Sherpao told Pakistani television that he had suffered only minor injuries in the assassination attempt.
The attack occurred in Charsadda, a town 20 kilometers northeast of Peshawar in the Northwest Frontier Province that borders Afghanistan.
There has been no claim of responsibility for the attack so far. Pakistan's government has formed an investigation team to probe the attack.
Funeral ceremonies are being held in Charsadda today for those killed in the attack.
It was the seventh suicide attack in Pakistan this year. The blast occurred as people gathered around Sherpao at the end of a public meeting in Charsadda.
Sherpao told Pakistan Television it was a targeted attack, and he was the target. He said he'd suffered minor injuries. One of Sherpao's aides and several of his security men were killed, and police said they had found the head and torso of the bomber.
Sherpao had just finished addressing a rally of supporters of his faction of the Pakistani People's Party when a man approached the minister and detonated an explosive vest pack with metal fragments.
Federal Information Minister Muhammad Ali Durrani told a press conference that the attacker carried about eight to 10 kilograms of explosives.
Sherpao's older brother died in a bombing in 1975 while serving as interior minister.
Doctors in Charsadda and Peshawar said scores of people were wounded, and several were in critical condition. Hundreds of anxious and grieving relatives thronged the hospitals.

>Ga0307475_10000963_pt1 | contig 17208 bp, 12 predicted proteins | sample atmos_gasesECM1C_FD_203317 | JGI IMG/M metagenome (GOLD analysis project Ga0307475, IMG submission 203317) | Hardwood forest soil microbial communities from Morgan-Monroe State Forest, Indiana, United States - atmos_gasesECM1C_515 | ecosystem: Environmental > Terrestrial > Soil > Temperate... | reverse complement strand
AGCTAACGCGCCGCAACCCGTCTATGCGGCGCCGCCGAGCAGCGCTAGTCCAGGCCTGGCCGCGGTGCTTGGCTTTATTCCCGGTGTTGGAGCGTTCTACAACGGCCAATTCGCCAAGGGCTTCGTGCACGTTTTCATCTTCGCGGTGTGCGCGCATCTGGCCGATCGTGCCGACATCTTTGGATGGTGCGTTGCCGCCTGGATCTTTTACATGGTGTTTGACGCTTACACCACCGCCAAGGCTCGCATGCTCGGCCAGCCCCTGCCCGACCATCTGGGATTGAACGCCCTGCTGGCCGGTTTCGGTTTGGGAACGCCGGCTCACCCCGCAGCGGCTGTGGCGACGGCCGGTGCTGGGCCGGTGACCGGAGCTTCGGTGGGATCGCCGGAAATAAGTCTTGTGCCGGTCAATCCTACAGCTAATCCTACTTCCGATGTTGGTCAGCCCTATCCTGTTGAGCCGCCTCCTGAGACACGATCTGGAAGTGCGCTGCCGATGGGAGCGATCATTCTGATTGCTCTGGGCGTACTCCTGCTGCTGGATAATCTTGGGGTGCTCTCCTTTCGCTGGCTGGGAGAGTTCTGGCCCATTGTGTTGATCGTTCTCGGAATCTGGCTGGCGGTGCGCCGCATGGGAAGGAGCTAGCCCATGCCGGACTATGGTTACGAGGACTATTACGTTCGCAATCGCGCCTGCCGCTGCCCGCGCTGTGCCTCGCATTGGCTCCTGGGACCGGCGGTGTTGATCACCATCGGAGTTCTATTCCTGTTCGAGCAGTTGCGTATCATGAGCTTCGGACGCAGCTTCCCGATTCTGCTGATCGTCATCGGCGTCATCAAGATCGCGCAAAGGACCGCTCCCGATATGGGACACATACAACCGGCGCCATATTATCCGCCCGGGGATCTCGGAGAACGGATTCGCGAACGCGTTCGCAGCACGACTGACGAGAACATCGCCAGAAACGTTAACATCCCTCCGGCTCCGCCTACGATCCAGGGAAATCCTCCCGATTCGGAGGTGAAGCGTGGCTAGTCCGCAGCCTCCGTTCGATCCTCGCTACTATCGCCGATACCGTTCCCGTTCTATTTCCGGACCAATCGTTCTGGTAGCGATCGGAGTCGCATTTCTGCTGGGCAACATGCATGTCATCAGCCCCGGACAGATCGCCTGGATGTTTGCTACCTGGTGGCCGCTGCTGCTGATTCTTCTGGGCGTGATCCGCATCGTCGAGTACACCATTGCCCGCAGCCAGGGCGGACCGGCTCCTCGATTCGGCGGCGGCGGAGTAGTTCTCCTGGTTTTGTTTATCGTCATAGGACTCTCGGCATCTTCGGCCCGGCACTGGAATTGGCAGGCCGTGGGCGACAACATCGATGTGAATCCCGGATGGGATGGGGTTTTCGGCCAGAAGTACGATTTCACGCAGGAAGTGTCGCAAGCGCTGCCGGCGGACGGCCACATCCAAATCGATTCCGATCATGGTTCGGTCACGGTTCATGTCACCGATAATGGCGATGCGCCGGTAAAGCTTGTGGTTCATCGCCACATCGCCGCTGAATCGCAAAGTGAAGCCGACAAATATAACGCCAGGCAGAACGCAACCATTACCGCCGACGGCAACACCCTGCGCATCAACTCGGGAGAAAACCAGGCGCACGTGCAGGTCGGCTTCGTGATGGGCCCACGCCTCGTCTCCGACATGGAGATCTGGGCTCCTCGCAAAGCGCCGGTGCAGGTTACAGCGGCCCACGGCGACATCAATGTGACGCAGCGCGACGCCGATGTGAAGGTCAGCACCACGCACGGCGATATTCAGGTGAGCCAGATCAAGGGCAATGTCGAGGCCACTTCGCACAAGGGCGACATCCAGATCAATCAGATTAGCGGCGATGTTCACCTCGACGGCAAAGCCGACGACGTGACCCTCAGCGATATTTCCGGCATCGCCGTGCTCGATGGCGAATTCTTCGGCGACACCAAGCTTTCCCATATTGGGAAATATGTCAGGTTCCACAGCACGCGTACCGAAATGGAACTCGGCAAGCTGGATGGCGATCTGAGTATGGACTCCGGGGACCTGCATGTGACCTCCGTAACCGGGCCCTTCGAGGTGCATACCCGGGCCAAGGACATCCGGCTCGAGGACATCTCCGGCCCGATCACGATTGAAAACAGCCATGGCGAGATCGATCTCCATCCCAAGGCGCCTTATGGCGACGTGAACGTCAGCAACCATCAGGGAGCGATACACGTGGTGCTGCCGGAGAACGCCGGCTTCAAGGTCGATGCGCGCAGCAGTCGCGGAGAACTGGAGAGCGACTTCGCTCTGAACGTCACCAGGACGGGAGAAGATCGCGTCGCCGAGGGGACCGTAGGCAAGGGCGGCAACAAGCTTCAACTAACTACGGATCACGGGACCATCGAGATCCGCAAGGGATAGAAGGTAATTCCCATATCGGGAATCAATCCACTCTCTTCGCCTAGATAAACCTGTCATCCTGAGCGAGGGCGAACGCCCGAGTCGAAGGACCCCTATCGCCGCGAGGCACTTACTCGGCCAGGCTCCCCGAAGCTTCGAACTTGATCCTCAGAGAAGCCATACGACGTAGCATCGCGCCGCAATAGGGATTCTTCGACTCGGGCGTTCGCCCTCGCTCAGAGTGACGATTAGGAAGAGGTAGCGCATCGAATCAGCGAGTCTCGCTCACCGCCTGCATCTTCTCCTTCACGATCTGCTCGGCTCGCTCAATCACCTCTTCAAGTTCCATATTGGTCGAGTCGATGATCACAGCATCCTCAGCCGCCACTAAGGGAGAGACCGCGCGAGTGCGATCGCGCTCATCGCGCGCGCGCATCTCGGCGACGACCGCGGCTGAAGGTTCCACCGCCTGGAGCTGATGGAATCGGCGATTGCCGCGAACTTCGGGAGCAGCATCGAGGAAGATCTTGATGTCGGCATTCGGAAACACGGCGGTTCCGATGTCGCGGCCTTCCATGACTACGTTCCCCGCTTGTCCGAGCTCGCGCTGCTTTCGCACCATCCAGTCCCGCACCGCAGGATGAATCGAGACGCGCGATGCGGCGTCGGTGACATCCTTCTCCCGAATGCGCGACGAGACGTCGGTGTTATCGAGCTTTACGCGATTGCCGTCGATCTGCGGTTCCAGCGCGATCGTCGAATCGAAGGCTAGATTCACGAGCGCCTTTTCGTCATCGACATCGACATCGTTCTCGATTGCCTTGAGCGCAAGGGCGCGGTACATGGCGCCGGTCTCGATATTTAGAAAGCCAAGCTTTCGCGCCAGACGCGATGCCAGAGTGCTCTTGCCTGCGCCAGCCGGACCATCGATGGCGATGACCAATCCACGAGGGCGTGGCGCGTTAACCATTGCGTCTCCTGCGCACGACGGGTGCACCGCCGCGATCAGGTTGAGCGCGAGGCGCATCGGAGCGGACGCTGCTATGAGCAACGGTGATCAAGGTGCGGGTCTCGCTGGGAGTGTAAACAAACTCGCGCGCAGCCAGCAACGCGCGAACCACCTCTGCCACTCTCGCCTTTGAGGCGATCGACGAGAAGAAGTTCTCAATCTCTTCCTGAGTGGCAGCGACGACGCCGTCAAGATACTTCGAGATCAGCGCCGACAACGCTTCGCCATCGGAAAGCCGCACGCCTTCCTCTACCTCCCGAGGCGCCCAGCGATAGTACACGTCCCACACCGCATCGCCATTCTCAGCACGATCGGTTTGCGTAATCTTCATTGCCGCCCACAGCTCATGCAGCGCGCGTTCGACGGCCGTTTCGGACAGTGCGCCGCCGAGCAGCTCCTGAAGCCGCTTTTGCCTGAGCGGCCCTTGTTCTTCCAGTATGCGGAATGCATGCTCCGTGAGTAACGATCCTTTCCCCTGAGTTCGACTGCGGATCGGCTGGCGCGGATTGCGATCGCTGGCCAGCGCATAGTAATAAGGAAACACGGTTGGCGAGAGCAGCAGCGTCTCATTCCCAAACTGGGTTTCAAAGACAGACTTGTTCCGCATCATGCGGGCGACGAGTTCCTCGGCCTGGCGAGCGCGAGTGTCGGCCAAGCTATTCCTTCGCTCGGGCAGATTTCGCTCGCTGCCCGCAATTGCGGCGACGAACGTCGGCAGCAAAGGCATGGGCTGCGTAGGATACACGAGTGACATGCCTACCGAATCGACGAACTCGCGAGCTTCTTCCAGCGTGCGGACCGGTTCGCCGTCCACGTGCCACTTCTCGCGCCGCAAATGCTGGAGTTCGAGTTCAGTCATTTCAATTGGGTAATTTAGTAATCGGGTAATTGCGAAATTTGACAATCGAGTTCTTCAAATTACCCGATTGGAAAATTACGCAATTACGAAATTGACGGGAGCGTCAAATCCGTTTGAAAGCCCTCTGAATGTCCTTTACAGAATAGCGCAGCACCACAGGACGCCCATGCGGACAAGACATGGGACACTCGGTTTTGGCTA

An injured man in hospital, Ziarap Gul, told Reuters television: "Suddenly there was a huge explosion, then all of us lost consciousness. When they picked me up, I saw dead bodies lying all over the place."
A senior security official said 26 bodies had been counted, but the death toll is expected to rise.
On April 28, Pakistani President Purvez Mushararaf was in Turkey meeting with Afghani President Hamid Karzai. Both leaders condemned the Charsadda blast and vowed to carry on the fight against terrorism.
In December 2003, Musharraf himself narrowly escaped assassination.
A U.S. military vehicle damaged by insurgents near Kandahar (epa)
HOMEGROWN OR IMPORTED? As attacks against Afghan and international forces continue relentlessly, RFE/RL hosted a briefing to discuss the nature of the Afghan insurgency. The discussion featured Marvin Weinbaum, professor emeritus of political science at the University of Illinois at Urbana-Champaign, and RFE/RL Afghanistan analyst Amin Tarzi.
LISTENListen to the entire briefing (about 83 minutes):
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